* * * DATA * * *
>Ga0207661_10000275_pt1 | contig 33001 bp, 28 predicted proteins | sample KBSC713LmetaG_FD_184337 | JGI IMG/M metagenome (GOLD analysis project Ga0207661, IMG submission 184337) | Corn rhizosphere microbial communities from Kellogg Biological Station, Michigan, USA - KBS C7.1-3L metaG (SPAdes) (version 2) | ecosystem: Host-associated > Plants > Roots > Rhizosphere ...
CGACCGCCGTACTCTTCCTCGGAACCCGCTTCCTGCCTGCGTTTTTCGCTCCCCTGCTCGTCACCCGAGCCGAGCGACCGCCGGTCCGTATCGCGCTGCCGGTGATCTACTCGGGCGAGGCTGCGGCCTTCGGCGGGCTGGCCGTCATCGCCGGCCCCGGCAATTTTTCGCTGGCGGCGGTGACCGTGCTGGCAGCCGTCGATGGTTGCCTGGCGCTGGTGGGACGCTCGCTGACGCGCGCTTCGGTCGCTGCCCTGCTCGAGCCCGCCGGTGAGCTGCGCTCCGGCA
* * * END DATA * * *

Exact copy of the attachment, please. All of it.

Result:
>Ga0207661_10000275_pt1 | contig 33001 bp, 28 predicted proteins | sample KBSC713LmetaG_FD_184337 | JGI IMG/M metagenome (GOLD analysis project Ga0207661, IMG submission 184337) | Corn rhizosphere microbial communities from Kellogg Biological Station, Michigan, USA - KBS C7.1-3L metaG (SPAdes) (version 2) | ecosystem: Host-associated > Plants > Roots > Rhizosphere ...
CGACCGCCGTACTCTTCCTCGGAACCCGCTTCCTGCCTGCGTTTTTCGCTCCCCTGCTCGTCACCCGAGCCGAGCGACCGCCGGTCCGTATCGCGCTGCCGGTGATCTACTCGGGCGAGGCTGCGGCCTTCGGCGGGCTGGCCGTCATCGCCGGCCCCGGCAATTTTTCGCTGGCGGCGGTGACCGTGCTGGCAGCCGTCGATGGTTGCCTGGCGCTGGTGGGACGCTCGCTGACGCGCGCTTCGGTCGCTGCCCTGCTCGAGCCCGCCGGTGAGCTGCGCTCCGGCA